- Nuclear Suppliers Group still debating India’s application
- Obama and Modi have pushed for membership in nuclear cartel
India will probably need to wait a while longer before it joins the elite club of nations that control trade in advanced nuclear technologies, according to three diplomats with knowledge of the process.
The Nuclear Suppliers Group, or NSG, is unlikely to accept India’s application for membership when it meets June 20 in Seoul because officials in New Delhi haven’t yet met all the criteria for admission, said the diplomats, who represent governments inside the 48-nation group. They asked not to be named in line with diplomatic rules for discussing private deliberations.
A delay could roil plans by U.S. President Barack Obama and Indian Prime Minister Narendra Modi, who were meeting in Washington on Tuesday, to bring the world’s second-most-populous nation into the nuclear mainstream. It would push back a decision on Indian membership to later in the year, and risk bumping into the U.S. presidential election.
U.S. Secretary of State John Kerry made a plea to member states skeptical toward India’s bid for NSG membership to “agree not to block consensus on Indian admission” to the group at the Seoul meeting, accord to a two-page letter dated June 3 seen by Bloomberg News. “India has shown strong support for the objectives of the NSG and the global nuclear nonproliferation regime and is a ‘like-minded’ state deserving of NSG admission,” Kerry wrote.
In a joint statement released by the White House after Modi and Obama met Tuesday, the leaders reinforced that message, saying, “President Obama welcomed India’s application to join the Nuclear Suppliers Group (NSG) and re-affirmed that India is ready for membership.”
Controlling Nuclear Technology
The NSG was created in response to India’s 1974 atomic-bomb test that challenged the credibility of laws written to prohibit nuclear proliferation. Its network of diplomats, customs and trade officials are supposed to prevent unauthorized transfer of nuclear materials and technologies that could be used in weapons.
While the diplomats said they’re not opposed to letting India into the NSG eventually, they said the terms of entry require more negotiating to preserve the credibility of the trade controls. They want tighter monitoring by international nuclear inspectors as well as iron-clad assurances that Indian activities in its civilian nuclear program won’t be used for military purposes.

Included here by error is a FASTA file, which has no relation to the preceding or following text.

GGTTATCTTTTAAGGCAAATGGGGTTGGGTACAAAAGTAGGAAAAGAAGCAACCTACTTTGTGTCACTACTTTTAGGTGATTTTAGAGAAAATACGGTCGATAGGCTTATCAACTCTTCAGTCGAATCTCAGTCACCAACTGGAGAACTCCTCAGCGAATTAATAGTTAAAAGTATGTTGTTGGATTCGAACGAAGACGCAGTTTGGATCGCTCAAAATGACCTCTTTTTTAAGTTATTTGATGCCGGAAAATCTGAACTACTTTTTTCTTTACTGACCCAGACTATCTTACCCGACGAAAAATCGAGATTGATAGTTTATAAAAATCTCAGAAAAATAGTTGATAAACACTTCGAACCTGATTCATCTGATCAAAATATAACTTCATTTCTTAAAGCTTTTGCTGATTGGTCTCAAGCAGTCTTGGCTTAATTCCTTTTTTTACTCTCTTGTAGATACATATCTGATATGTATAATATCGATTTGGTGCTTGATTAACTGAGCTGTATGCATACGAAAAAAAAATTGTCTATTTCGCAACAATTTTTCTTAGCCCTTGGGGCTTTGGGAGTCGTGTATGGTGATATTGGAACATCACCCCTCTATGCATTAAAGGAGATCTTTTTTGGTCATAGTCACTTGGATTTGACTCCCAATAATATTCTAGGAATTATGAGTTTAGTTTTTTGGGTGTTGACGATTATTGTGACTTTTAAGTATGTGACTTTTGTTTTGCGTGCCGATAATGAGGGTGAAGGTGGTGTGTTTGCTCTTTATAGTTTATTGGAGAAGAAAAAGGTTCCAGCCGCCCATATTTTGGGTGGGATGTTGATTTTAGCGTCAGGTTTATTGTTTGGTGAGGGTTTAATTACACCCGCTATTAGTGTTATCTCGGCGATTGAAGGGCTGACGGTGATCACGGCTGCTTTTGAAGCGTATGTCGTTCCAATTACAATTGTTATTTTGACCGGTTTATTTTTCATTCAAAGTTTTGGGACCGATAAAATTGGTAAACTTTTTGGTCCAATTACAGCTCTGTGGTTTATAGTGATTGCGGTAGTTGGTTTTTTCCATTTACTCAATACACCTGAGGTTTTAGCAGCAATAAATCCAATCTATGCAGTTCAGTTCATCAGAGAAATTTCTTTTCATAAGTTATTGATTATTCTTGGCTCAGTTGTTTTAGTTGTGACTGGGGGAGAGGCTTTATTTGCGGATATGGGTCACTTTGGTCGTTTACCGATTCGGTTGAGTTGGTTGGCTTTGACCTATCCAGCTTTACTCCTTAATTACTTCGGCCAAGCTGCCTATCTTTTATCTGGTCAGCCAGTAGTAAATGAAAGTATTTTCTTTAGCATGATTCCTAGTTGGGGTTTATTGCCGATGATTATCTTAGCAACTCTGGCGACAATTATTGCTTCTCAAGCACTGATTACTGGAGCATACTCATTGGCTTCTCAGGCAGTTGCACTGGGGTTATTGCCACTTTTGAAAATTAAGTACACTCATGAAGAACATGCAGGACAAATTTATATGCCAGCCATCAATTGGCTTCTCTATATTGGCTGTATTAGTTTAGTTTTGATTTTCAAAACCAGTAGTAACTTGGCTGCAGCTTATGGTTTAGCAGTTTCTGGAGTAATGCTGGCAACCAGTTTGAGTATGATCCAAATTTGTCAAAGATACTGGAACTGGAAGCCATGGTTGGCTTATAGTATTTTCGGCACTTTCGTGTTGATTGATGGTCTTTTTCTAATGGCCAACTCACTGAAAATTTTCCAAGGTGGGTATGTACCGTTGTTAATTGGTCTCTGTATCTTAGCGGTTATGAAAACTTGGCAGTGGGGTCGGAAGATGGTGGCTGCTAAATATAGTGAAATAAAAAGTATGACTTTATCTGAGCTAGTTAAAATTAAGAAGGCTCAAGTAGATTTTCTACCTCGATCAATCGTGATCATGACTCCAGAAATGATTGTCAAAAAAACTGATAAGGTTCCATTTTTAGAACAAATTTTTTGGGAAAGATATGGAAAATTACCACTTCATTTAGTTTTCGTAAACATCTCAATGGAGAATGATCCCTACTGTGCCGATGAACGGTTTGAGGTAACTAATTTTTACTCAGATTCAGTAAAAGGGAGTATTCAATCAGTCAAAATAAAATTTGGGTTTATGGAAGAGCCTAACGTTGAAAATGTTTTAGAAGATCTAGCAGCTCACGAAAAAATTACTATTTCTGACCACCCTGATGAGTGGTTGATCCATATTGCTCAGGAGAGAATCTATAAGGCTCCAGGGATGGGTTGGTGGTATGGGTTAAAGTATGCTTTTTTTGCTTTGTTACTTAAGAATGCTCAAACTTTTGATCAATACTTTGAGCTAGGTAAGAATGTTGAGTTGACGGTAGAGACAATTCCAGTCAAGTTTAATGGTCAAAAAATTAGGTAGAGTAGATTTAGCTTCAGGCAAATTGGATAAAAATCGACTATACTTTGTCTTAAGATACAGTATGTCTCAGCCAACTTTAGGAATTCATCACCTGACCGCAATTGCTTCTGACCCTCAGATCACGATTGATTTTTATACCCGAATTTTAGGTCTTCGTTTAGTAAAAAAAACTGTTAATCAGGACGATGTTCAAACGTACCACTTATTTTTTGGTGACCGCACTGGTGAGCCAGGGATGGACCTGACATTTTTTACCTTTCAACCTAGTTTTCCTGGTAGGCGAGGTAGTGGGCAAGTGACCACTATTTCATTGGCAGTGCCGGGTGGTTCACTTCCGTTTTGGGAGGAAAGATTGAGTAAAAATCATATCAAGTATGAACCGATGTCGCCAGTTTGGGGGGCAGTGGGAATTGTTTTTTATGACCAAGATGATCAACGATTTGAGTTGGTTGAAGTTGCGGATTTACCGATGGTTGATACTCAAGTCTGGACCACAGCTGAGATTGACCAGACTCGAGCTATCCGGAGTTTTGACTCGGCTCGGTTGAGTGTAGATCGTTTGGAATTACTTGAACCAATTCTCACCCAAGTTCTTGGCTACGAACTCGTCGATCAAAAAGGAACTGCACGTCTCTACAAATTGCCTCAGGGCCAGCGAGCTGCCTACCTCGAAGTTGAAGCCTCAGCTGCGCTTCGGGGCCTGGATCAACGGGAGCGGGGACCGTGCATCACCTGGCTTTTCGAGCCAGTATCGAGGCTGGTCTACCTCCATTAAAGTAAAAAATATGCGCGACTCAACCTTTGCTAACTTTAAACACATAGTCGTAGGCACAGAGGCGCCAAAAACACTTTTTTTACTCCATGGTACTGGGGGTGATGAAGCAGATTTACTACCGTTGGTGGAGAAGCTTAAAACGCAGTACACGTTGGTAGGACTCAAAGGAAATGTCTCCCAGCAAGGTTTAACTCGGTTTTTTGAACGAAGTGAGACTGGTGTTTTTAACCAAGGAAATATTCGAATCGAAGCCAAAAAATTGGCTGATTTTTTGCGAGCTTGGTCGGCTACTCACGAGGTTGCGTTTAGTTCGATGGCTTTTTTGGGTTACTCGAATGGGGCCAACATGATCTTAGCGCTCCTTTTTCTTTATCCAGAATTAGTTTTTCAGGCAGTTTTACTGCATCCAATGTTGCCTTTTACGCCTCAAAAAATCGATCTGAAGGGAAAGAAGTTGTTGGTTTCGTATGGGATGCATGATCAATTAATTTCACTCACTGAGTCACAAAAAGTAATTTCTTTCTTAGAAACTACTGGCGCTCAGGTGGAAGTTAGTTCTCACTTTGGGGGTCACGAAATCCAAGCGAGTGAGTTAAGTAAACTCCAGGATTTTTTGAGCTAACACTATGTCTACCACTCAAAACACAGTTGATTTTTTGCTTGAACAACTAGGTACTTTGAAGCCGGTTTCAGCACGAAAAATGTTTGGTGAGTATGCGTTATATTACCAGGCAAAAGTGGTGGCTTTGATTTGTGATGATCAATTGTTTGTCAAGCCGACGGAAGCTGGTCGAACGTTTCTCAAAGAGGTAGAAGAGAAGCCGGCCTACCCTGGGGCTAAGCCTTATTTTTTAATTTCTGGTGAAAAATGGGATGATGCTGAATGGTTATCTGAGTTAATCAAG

Because NSG decisions are taken by consensus, a minority of members could block India’s bid to join. After months of wrangling in 2008, India won NSG trade exemptions -- without being granted full membership -- giving it access to advanced reactor technologies. Obama began the U.S. campaign to make India a member in 2010.
India, North Korea and Pakistan are the only countries outside the Nuclear Non-Proliferation Treaty that have admitted to possessing nuclear weapons. Israel, which also hasn’t ratified the NPT and is widely believed to possess nuclear arms, doesn’t acknowledge its arsenal.
The diplomats said they’re concerned that admitting India before strengthening the NSG eligibility requirements would weaken the rules for other non-recognized nuclear-weapons states to join. They said India’s application could be reconsidered in the fourth quarter, after the remaining proliferation concerns have been addressed. Pakistan, India’s neighbor and regional rival, has also submitted an application to join the NSG, according to the envoys.
Kerry signaled that India would be willing to cooperate with Pakistan’s application in his letter.
“With respect to other possible new members of the NSG, Indian officials have stated that India would take a merit-based approach to such applications and would not be influenced by extraneous regional issues,” he wrote.
Modi has been lobbying for NSG membership over the last year as part of his effort to deliver reliable power the country’s 1.3 billion people.